The next question is the updates. Maximiliano Firtman, in his TWA overview writes that if you change your PWA content (unless you change your PWA completely) you do not need to upload it again to Play Store because it updates automatically.

In this case, the real question is security. What if someone hacked your PWA and your nice, compliant content was changed to content forbidden by Play Store rules? No one is protected from this. How could these changes of content affect content keys (certificates)?

The last thing you may not have considered is Google’s monopoly over the internet. Google has massive control over every facet of the Internet. Creating PWA was a progressive idea, and now PWA is uniting with Android apps. Google has already had problems complying with the competition regulations in the EU. Presently, it is trying to put together all its technological solutions and control the market of PWAs and native apps. The essential idea of a free internet, as imagined by Tim Berners-Lee, is gone. Today, the web is under the control of a few big companies. Even to promote your web app, you need to use Google web promotion instruments in order to appear in the top results of the search. Otherwise your users will not even find your app.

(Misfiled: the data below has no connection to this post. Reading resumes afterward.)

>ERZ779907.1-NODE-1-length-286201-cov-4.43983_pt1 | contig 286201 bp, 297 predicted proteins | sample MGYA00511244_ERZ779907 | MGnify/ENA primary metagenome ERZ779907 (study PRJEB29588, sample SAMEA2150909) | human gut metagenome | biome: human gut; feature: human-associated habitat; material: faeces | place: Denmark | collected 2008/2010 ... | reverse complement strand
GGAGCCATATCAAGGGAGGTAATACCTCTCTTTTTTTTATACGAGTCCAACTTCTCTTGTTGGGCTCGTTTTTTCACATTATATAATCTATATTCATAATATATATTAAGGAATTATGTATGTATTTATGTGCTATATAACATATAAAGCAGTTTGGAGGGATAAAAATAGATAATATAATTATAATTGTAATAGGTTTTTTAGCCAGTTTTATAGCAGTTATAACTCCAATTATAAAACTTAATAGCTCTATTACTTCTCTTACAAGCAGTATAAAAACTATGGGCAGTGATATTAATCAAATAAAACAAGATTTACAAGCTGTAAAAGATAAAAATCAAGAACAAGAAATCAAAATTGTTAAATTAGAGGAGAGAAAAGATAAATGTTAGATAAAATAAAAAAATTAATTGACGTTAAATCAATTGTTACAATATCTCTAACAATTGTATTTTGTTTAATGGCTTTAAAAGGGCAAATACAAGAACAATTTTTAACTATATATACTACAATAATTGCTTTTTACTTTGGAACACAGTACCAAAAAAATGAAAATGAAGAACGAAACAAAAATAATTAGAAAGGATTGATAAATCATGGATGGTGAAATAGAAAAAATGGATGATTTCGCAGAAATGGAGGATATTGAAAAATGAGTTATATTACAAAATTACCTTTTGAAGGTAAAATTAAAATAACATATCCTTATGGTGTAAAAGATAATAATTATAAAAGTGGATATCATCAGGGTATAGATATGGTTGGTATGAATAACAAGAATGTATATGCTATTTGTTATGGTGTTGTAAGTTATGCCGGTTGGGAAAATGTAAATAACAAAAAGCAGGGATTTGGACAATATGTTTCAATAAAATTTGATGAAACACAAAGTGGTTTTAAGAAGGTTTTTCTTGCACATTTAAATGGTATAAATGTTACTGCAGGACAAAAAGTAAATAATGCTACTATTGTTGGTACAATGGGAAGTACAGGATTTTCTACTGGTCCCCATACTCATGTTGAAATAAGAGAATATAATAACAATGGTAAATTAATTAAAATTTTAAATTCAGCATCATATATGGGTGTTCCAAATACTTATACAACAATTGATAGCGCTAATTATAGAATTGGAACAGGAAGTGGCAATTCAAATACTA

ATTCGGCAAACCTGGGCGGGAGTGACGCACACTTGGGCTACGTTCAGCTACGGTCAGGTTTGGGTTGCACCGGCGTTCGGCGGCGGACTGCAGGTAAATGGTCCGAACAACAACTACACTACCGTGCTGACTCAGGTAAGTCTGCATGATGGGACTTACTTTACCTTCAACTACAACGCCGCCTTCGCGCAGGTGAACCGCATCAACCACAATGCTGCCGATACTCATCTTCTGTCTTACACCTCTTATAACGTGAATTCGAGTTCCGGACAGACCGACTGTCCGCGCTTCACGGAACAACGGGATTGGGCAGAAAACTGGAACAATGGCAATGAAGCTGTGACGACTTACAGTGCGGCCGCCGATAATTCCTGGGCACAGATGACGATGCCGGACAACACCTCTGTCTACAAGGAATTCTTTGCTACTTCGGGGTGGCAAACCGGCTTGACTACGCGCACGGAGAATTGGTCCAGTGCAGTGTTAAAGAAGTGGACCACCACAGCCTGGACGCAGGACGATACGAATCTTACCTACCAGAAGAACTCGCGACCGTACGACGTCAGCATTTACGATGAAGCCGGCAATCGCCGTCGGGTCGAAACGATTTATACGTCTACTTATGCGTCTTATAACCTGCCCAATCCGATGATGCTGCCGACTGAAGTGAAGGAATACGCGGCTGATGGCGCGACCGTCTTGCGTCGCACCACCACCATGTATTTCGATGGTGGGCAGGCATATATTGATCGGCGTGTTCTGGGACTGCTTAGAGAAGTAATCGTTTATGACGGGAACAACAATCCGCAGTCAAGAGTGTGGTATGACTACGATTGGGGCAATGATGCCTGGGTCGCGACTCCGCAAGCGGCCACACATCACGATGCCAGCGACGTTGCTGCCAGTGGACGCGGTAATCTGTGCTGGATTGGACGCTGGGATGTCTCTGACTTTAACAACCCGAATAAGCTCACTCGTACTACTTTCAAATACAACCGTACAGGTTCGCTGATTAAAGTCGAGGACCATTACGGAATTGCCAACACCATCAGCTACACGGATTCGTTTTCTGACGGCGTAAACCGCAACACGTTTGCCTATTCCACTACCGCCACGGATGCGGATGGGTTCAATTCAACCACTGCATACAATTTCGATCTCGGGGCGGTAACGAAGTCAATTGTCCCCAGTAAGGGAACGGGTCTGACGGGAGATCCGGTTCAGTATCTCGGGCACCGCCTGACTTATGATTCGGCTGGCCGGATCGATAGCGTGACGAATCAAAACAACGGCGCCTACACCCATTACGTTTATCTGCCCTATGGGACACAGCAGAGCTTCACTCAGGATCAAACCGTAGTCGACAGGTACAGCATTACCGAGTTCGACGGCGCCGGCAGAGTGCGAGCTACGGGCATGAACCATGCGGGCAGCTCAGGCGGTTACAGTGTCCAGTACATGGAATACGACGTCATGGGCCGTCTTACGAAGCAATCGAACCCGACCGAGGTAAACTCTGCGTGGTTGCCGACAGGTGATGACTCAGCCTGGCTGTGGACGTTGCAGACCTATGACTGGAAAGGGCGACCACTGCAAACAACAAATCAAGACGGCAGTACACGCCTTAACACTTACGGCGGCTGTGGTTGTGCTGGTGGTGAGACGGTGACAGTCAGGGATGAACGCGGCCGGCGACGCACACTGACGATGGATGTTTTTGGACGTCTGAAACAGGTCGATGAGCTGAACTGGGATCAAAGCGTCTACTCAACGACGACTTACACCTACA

Yes, now PWAs can be found on the Google Play Store. Even so, the technology still needs a lot of improvement to make it easier and faster. Moreover, this raises many issues such as dealing with monetization, how to see who has paid and where, and security problems while changing the content of PWAs. Is it possible to use native app functions like the camera or microphone? What to do if your PWA calls another PWA (possible in web and what to do in Play Store). Despite these uncertainties, we still believe that PWA is the future of web development, and web app technologies is a step forward. We hope that we will soon have answers and easy resolutions to these problems.